“Unfortunately such basic expectations were in our opinion rejected by some then on the NCC. Even the investigating officer engaged in behaviour that in our opinion sought to prejudice any forthcoming outcome for Sean Finch, including by publicly posting on Facebook in a manner that could prejudice any future action. A matter which itself is serious.
“The former Chairman and others in the NCC sought to apply a fair, reasonable and impartial process in full compliance with the letter of the Party Constitution, and finding there was no evidence presented of conduct that should result in Sean Finch’s removal the then Chairman took no action to do so. The door was left open for any available evidence justifying such an outcome to be provided, but by the time of our resignations none was ever forthcoming.
“Subsequently certain of the accusers, instead of providing evidence to support what in our opinion seemed to be their preferred outcome, supported a move to replace the Party Chairman with one of the accusers. At this the Party Chairman resigned believing he had lost the confidence of the NCC. The accusatory faction subsequently succeeded in having their preferred man elected as a temporary Chairman who continued to pursue Sean Finch, in our opinion unfairly, in spite of lack of evidence; in our opinion ignoring the strong likelihood of prejudice introduced into the process by the investigating officer; and by retaining a number of NCC accusers as ‘judge, jury and executioner’.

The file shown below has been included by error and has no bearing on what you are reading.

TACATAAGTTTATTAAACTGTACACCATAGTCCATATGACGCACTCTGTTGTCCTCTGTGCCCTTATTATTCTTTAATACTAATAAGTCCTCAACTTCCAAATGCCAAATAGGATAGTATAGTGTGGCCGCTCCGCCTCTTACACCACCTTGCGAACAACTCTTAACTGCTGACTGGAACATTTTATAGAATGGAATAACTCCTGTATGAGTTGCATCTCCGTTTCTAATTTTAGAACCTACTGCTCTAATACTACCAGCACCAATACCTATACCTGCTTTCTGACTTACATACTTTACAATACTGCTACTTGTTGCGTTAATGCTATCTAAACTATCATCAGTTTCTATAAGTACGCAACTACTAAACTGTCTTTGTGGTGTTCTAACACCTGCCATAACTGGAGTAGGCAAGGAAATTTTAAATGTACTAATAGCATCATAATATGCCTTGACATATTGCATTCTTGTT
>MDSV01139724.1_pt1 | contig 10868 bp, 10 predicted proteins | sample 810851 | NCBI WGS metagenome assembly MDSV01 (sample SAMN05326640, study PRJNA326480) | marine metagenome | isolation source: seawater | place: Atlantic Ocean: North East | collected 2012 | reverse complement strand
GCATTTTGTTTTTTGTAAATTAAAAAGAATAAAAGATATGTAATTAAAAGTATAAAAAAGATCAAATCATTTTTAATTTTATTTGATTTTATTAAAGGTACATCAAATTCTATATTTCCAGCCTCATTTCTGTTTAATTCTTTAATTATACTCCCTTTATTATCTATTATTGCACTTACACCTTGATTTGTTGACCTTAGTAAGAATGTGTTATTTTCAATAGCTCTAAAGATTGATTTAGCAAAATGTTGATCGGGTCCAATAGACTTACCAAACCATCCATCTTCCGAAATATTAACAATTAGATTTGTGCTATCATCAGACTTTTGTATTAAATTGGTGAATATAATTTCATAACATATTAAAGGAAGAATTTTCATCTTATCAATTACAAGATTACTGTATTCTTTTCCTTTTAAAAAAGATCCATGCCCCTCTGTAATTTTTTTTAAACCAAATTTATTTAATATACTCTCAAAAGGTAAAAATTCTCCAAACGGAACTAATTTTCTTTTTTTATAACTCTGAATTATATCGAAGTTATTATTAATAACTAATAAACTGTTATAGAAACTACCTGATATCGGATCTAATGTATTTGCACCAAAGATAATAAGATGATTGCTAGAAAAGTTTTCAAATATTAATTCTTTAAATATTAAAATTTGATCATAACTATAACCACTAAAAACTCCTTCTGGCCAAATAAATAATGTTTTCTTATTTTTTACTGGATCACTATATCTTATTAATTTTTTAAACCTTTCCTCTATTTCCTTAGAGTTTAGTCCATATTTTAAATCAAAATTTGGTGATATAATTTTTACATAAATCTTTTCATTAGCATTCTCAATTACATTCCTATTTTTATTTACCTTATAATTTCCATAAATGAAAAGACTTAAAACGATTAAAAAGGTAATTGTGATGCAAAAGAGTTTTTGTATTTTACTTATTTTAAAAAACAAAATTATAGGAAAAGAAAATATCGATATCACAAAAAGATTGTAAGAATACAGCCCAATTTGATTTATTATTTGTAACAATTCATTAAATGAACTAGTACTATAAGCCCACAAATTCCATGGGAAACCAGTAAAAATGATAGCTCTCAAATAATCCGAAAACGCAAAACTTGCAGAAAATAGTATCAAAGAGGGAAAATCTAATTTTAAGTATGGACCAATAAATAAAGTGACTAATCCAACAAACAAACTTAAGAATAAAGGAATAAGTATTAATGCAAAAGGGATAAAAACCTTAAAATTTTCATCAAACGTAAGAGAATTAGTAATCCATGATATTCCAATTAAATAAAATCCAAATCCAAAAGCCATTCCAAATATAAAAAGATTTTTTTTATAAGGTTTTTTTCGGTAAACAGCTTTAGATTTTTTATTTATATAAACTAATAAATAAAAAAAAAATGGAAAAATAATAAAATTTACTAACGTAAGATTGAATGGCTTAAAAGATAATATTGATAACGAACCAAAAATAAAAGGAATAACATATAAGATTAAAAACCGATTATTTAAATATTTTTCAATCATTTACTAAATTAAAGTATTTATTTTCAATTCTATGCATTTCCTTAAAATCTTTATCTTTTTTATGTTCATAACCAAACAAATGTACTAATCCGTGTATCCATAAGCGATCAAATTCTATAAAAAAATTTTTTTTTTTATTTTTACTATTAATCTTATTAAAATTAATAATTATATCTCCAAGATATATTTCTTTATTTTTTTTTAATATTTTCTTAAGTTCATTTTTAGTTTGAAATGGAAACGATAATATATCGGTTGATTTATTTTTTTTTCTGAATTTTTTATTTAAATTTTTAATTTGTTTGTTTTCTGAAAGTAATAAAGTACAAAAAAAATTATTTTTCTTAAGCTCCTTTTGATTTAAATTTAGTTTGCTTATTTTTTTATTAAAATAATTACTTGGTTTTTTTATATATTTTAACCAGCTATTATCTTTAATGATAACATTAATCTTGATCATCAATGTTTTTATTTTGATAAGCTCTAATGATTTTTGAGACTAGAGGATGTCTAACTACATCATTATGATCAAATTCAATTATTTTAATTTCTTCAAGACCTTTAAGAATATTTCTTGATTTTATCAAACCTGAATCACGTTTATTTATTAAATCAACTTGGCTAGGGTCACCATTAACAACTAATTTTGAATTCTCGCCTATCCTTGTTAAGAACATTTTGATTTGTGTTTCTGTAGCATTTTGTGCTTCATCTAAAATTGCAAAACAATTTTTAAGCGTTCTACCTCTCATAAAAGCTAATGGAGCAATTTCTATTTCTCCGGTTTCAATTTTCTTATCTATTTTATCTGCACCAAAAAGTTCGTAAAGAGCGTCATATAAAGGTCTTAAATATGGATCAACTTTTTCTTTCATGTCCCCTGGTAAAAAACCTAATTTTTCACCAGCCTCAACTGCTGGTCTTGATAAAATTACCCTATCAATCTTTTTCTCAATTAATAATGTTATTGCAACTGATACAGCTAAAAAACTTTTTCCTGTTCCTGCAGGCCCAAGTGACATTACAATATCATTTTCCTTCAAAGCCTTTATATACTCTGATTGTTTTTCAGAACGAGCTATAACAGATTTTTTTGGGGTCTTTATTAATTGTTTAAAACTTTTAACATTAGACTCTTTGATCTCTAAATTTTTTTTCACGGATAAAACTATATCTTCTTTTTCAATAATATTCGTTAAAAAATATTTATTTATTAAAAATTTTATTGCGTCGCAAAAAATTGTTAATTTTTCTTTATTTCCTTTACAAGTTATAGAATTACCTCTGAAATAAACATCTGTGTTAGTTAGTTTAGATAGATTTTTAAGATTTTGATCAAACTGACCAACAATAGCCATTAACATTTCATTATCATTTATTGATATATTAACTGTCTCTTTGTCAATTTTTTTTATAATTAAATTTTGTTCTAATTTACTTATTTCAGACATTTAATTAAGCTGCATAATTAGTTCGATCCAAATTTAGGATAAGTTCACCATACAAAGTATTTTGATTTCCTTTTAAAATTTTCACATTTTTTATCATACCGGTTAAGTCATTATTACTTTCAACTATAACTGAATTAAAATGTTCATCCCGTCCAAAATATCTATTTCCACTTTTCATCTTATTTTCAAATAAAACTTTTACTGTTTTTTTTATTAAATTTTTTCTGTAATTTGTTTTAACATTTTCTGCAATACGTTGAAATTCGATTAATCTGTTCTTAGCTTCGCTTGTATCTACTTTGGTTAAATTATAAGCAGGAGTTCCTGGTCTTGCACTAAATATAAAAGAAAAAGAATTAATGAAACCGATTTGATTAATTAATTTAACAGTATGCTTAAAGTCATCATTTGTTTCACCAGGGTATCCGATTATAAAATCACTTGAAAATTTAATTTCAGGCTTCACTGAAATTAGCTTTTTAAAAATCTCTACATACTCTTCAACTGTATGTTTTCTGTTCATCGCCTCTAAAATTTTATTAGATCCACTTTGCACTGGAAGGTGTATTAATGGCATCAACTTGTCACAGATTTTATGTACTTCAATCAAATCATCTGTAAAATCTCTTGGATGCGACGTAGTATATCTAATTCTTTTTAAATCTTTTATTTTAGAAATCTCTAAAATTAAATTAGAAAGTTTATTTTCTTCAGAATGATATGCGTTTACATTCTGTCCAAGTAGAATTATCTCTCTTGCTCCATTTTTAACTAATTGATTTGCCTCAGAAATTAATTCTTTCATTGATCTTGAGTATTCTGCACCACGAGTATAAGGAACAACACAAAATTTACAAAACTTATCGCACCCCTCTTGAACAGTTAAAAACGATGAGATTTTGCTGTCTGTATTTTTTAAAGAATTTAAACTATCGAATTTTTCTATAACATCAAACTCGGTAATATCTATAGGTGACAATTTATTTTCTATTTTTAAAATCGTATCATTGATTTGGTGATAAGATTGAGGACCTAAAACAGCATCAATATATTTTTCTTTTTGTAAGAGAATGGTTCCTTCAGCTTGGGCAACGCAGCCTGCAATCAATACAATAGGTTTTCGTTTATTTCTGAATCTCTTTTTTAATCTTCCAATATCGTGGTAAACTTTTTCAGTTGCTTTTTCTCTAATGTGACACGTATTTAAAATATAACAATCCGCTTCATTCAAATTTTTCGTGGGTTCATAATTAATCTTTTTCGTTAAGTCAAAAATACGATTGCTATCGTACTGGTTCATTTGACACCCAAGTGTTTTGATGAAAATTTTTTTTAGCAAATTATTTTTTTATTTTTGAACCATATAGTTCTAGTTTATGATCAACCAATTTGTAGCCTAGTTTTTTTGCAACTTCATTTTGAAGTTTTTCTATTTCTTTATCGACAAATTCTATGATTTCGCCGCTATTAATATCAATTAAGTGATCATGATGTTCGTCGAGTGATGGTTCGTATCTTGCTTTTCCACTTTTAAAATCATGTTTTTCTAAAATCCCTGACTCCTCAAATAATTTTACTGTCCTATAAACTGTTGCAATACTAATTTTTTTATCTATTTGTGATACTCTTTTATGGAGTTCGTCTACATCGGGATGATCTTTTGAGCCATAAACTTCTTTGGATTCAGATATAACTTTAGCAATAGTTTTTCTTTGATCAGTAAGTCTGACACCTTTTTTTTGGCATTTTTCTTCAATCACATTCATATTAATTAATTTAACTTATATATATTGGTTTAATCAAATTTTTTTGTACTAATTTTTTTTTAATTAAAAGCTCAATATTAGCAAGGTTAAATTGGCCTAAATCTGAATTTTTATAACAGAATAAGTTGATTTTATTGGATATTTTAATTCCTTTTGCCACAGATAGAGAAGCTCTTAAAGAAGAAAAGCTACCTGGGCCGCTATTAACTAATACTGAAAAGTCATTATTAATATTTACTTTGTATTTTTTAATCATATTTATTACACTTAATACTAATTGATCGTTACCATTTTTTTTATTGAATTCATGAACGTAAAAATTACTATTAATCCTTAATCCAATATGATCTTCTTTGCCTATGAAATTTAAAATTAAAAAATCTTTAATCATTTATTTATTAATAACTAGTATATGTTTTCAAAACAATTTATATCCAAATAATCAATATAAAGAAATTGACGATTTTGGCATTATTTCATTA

“…We came to see the situation as follows: that an individual might join the LPUK, become an activist and candidate, commit resources, miles and a great many hours in campaigning in the Party’s name, and yet still be pursued with the intent to remove, unfairly, without justifying evidence, on the say so of a vocal few, a number of whom have demonstrated nowhere near such commitment. Not wishing to lend even tacit support to the LPUK while individuals pursuing what in our opinion was an unfair, unreasonable and biased approach sat in power over others, and being unwilling to lend our good names to what in our opinion was a corrupt vendetta by some in the NCC against Sean Finch without evidence to justify it, we each resigned as we each found the situation irreconcilable.” (Ex-NCC Joint Statement Response to Libertarian Party Press Release)